Wednesday, September 10, 2008

The Professors' Wives' Club

Joanne Rendell is a fellow member of the GCC and a terrific author! Her book The Professors' Wives' Club comes out this week and I am thrilled she stopped by to answer some questions.



Is that a great cover or what!

Tell us about your latest book.

The Professors’ Wives’ Club tells the story of four women who do battle with a ruthless dean at Manhattan U – a university which looks a lot like NYU where my own husband is a professor! The power hungry dean is set to bulldoze a faculty garden which may be hiding a secret about Edgar Allan Poe’s most famous poem, “The Raven.” What he hasn’t bargained for, however, is the guts and will of four professors’ wives who are determined to halt the demolition plans and save the garden which has become their meeting place and their refuge. Through their fight with the dean, the women expose the dark underbelly of academia and find the courage to stand up for their lives and their dreams.


Tell us about your writing process. Do you outline or are you more organic?

A little bit of both, I’d say. I always have a good idea where the book is going and usually draw up a loose chapter outline, but then while writing things change and I allow myself to go with the flow.



Do you have a vice that you’ve given up, but long to continue?

I’ve just recently given up Diet Coke. It’s a shocker, as I was seriously hooked and I often needed my “fix” to get any writing done. I definitely yearn for it still, but then I remind myself of what those Skinny Bitch authors say about Aspartame (the artificial sweetener in diet sodas) and I resist.


For you, what is the most difficult part of being an author?

Procrastination. It’s always so hard for me to start a scene, or a chapter, or to pick up where I left off the day before, and that’s when procrastination rears its mean and ugly head. Usually, because I’m sitting at my computer attempting to write, the easiest form of procrastination is the internet. Checking today’s top videos on You Tube, or looking at my friends photo albums on Facebook, or seeing what people are Twittering about, always becomes endlessly fascinating at the same moment when I intend to start writing! And after a hour or more of such procrastination, I’m always filled with regret that I wasted precious writing time.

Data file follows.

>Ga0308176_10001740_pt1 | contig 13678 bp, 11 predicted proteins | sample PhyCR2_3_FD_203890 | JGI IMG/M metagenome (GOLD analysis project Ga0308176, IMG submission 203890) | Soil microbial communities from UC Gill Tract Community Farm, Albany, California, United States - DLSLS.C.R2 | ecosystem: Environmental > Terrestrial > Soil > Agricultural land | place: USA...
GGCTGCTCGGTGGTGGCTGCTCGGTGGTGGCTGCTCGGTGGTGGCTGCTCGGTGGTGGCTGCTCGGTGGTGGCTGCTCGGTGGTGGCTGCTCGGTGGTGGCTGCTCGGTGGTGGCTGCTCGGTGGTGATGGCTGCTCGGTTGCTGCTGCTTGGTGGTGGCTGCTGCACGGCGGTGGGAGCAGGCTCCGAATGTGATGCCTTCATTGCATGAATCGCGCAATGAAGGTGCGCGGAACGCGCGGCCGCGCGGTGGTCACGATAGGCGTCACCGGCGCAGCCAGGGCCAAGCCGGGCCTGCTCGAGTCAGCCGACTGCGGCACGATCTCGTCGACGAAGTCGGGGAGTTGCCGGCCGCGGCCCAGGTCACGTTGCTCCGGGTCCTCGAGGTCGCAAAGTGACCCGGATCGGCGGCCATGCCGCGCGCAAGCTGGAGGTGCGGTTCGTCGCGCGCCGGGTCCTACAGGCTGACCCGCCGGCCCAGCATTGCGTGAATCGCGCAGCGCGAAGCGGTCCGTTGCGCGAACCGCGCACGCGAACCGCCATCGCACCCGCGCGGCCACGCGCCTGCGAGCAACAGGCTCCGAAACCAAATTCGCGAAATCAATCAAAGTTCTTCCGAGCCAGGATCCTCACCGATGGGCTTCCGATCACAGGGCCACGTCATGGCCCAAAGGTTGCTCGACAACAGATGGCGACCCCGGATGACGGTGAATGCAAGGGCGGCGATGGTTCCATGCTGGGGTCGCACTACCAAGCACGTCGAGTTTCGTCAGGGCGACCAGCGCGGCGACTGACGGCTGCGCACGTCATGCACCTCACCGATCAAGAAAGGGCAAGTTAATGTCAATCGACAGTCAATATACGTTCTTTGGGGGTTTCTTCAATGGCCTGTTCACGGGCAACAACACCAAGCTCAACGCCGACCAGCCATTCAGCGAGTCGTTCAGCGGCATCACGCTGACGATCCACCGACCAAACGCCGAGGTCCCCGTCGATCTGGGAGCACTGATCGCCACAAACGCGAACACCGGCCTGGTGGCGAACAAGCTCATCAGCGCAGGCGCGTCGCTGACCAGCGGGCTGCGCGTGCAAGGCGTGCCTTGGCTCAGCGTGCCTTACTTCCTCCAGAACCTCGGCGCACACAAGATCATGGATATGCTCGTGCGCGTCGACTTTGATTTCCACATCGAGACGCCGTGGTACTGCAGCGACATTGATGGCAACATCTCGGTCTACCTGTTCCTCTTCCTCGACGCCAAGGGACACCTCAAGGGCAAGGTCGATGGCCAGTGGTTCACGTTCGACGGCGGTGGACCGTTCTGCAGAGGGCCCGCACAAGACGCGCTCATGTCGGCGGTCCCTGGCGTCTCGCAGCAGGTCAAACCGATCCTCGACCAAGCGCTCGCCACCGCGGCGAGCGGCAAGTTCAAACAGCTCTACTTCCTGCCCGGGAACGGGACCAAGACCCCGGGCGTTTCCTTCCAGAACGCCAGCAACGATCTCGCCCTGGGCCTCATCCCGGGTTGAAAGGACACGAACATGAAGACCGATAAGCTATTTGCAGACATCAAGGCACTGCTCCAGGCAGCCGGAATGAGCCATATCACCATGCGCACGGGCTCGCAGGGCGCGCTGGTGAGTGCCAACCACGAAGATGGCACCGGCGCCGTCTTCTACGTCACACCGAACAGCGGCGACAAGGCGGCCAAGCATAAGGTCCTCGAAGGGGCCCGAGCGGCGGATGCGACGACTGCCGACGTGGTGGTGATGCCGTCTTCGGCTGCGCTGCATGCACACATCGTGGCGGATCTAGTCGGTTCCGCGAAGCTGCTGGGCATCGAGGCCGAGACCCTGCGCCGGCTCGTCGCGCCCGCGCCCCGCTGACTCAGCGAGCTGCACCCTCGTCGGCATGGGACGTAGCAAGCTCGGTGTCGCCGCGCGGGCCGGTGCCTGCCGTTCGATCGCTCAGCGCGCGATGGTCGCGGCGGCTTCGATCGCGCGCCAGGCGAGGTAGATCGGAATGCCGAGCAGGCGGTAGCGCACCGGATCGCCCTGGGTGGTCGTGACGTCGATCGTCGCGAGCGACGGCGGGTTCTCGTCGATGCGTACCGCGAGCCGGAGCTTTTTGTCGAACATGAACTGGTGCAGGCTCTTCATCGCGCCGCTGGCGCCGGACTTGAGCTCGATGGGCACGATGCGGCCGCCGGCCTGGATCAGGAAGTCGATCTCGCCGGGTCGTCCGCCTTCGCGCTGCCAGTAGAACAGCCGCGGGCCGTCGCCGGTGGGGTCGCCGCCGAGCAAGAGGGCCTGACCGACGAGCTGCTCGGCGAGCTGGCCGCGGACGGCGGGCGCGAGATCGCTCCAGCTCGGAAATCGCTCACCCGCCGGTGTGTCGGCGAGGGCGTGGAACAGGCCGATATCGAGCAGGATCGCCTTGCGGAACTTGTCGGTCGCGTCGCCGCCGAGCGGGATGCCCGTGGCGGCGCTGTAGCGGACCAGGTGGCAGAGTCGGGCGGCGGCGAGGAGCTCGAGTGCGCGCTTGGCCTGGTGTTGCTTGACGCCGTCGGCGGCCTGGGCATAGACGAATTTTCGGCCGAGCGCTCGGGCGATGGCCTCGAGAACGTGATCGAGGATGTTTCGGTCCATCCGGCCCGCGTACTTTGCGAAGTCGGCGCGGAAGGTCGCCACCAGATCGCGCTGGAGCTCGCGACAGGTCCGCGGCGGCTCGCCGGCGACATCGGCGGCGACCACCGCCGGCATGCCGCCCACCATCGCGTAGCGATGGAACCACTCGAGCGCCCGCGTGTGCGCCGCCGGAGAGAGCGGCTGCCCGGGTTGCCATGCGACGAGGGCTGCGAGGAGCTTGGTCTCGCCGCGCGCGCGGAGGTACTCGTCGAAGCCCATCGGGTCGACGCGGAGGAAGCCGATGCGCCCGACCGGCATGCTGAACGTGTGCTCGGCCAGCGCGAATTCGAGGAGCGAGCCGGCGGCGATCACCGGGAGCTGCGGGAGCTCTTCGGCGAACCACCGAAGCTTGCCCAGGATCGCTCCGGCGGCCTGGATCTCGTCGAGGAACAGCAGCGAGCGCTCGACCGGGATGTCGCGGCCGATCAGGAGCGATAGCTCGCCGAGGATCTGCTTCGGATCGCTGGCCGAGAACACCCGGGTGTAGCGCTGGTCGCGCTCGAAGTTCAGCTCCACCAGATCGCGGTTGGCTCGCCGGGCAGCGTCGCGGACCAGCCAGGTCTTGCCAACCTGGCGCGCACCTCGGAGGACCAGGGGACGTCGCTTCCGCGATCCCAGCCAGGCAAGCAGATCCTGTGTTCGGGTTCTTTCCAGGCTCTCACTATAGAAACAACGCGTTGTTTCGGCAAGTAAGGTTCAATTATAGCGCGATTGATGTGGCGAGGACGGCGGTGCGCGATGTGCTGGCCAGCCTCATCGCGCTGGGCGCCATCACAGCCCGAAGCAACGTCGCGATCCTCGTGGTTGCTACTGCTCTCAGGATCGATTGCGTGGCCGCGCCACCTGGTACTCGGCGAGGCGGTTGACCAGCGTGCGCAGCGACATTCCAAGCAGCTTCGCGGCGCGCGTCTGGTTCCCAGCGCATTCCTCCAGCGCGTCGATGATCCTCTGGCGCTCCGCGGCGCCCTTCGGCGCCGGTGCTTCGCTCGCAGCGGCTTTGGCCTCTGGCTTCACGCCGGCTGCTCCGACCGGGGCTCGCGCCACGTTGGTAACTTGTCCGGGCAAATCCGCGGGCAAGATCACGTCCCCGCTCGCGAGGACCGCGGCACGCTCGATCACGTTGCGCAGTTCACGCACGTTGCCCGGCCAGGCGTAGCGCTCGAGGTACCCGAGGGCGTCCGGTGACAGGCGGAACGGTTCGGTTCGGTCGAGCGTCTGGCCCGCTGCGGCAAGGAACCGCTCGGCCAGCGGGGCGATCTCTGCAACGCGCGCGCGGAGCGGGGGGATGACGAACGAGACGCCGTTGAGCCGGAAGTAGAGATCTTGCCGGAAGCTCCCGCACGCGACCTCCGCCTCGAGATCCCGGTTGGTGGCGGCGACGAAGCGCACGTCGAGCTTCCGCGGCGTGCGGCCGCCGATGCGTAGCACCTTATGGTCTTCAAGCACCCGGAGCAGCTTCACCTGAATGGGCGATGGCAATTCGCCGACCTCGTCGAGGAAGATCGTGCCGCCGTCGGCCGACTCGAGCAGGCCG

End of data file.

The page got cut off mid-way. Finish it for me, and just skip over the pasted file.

What do you love about being an author?


Getting all those people, stories, and ideas that live in my head out onto paper. If I wasn’t a writer, my poor brain would get a little crowded!

Also, I love the writing communities I have found myself a part of. I am in writer’s groups on and offline and, I have to say, I have never experienced the isolated-writer syndrome that so many people speak of. The exact opposite, in fact. Since I started writing fiction, I’ve never felt like I have so many like minded and supportive friends. Some of these I’ve never even met face-to-face. We correspond only through email or online forums. But it doesn’t matter, because if I’m struggling with a scene, I can shoot an email off to a friend and say, “argh, don’t you hate it when…?” And usually, because they are a writer like me who constantly checks email like I do, they’ll email right back and say, “Yes, I hate that too.”



What’s next for you?


My second novel is also being published by Penguin and comes out next year. The novel tells the story of two women, professors this time, who work an English Department. One of the women, Diana, is older, very serious, and extremely established in the academic world. She’s only interested in very serious literature and has written books about Sylvia Plath. The other professor, Rachel, is new to the department. She’s young, bubbly, and enthusiastic and her scholarship looks at popular women’s fiction. Her research ruffles a lot of feathers in the academy, in fact, because people see the books Rachel looks at as throwaway and trash. Diana is particularly adamant on this point and really doesn’t like it when the young professor comes to the department.

The novel basically looks at the tensions between these two very different women and shows all the repercussions in their department and in their lives when they are pitted next to each other. A handsome visiting professor from Harvard and some high-profile misbehaving students only serves to make sparks fly even more between the two women!

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